Document Type: Perspective
School of Population and Public Health, Faculty of Medicine, University of British Columbia, Vancouver, BC, Canada
Centre for Clinical Epidemiology & Evaluation, Vancouver Coastal Health Research Institute, University of British Columbia, Vancouver, BC, Canada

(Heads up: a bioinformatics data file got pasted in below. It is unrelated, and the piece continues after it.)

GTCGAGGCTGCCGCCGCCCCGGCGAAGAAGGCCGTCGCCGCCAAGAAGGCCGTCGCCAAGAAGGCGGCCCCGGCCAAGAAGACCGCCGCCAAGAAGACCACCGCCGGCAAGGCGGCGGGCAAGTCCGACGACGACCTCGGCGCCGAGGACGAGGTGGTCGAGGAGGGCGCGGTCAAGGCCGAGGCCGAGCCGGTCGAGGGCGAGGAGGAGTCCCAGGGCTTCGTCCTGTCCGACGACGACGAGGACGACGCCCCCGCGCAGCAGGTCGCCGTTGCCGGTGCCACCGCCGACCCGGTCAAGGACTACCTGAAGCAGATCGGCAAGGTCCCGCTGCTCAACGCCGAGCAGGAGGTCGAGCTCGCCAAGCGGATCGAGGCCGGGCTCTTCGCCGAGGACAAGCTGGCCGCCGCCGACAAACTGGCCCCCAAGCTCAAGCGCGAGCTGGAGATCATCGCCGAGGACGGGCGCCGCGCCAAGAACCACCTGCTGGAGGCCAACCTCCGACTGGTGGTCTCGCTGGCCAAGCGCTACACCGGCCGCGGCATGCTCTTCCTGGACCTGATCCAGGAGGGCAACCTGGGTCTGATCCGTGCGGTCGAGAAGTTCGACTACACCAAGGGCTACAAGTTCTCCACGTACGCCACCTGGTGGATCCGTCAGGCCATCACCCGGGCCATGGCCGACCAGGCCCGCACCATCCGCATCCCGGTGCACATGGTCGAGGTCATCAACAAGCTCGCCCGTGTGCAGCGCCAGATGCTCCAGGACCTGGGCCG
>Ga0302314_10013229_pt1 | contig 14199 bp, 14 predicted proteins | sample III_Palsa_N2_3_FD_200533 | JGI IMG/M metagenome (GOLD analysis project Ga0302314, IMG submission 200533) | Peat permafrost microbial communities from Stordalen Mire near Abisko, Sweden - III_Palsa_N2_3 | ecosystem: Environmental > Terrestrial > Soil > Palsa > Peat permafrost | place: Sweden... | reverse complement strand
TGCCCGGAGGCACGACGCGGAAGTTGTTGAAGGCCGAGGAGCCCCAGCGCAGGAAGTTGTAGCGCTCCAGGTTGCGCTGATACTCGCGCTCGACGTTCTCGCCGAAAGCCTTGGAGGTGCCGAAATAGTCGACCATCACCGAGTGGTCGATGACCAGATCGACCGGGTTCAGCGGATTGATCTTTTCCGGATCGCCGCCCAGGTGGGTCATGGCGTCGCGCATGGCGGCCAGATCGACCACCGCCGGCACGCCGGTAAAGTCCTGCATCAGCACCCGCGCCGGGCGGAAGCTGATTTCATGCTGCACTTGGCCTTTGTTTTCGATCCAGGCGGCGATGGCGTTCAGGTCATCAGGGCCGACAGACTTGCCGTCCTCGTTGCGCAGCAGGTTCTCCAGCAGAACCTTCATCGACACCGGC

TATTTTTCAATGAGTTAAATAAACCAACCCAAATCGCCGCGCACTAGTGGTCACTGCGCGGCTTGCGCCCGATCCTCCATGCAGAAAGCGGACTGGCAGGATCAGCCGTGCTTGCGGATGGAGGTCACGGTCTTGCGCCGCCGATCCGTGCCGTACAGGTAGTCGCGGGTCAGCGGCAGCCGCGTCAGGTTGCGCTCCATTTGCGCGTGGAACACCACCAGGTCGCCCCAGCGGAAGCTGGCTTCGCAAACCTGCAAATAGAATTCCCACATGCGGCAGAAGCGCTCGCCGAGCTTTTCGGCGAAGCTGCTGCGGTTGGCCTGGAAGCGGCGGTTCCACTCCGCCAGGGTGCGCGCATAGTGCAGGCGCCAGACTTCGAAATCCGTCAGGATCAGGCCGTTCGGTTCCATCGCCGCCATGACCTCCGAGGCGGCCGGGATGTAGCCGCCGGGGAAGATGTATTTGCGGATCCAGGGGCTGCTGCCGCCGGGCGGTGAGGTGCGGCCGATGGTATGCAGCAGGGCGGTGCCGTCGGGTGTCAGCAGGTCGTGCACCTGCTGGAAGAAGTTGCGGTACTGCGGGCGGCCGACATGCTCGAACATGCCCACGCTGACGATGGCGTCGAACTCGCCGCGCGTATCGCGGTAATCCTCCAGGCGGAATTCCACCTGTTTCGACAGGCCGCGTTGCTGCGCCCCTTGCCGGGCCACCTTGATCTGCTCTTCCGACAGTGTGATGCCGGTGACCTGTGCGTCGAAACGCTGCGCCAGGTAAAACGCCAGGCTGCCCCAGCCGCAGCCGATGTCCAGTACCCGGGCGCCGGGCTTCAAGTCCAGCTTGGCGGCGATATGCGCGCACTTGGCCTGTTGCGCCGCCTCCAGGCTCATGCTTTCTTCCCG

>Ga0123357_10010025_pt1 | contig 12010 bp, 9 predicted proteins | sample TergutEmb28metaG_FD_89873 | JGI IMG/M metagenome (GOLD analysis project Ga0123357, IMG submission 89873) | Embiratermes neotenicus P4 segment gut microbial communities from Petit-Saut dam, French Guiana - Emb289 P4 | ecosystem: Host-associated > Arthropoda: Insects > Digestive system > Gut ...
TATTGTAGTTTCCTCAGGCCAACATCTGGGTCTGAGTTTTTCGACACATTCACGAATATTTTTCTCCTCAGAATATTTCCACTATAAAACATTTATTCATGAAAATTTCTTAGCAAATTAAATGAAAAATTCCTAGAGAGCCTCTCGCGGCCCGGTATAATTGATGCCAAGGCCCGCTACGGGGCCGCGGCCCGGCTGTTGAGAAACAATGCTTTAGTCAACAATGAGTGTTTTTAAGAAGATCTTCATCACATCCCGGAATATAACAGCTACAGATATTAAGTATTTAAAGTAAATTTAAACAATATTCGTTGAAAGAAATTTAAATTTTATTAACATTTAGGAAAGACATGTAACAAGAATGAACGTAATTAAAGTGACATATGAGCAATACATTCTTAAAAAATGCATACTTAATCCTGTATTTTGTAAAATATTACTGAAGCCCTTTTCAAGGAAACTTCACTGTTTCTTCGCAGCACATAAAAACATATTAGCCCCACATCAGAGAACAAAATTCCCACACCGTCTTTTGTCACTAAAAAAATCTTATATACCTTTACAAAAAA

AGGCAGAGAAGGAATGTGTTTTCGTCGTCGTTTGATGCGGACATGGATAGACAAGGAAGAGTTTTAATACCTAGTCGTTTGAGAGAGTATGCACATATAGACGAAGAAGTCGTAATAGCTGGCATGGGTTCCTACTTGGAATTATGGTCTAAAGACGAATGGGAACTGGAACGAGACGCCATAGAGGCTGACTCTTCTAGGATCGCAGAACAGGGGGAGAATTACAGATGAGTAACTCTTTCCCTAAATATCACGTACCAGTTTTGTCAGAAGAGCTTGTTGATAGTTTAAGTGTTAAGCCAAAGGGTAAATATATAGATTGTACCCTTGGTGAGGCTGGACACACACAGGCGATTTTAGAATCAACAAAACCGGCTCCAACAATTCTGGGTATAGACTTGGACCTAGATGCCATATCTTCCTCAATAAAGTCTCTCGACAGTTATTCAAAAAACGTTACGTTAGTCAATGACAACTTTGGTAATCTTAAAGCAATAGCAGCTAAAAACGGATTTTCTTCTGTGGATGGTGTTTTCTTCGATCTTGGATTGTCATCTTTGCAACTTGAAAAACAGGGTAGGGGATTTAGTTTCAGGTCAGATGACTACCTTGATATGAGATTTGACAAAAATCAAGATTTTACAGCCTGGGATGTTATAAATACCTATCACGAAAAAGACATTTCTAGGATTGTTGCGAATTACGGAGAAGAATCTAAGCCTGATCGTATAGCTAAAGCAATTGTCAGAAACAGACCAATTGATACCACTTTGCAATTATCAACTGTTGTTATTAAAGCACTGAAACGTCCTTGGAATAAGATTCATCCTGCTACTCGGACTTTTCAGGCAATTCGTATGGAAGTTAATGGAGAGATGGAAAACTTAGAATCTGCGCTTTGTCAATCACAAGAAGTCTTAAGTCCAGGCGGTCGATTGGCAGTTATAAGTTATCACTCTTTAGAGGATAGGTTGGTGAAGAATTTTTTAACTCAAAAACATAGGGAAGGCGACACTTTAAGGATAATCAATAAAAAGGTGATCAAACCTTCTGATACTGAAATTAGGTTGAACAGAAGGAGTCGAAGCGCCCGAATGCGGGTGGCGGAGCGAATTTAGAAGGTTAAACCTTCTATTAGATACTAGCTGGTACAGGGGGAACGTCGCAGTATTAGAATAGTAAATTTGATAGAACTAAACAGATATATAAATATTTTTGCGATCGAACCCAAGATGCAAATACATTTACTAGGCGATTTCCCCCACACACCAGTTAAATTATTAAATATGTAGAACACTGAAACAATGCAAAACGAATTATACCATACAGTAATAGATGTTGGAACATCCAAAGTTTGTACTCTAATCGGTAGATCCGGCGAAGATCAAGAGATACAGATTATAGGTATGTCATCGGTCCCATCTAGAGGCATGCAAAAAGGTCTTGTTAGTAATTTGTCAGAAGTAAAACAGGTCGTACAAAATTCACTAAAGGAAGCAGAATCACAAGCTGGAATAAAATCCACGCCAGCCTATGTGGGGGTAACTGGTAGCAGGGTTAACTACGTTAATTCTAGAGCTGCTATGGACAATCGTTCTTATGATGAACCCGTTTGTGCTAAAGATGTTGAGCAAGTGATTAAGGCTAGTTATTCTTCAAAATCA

International comparative studies constitute a highly valuable contribution to public policy research. Analysing different policy designs offers not only a mean of knowing the phenomenon itself but also gives us insightful clues on how to improve existing practices. Although much of the work carried out in this realm relies on quantitative appraisal of the data contained in international databases or collected from institutional websites, countless topics may simply not be studied using this type of methodological design due to, for instance, the lack of reliable databases, sparse or diffuse sources of information, etc. Here then we discuss the use of the qualitative descriptive approach as a methodological tool to obtain data on how policies are structured. We propose the use of online qualitative surveys with key stakeholders from each relevant national context in order to retrieve the fundamental pieces of information on how a certain public policy is addressed there. Starting from Sandelowski’s seminal paper on qualitative descriptive studies, we conduct a theoretical reflection on the current methodological proposition. We argue that a researcher engaged in this endeavour acts like a composite-sketch artist collecting pieces of information from witnesses in order to draw a valid depiction of reality. Furthermore, we discuss the most relevant aspects involving sampling, data collection and data analysis in this context. Overall, this methodological design has a great potential for allowing researchers to expand the international analysis of public policies to topics hitherto little appraised from this perspective.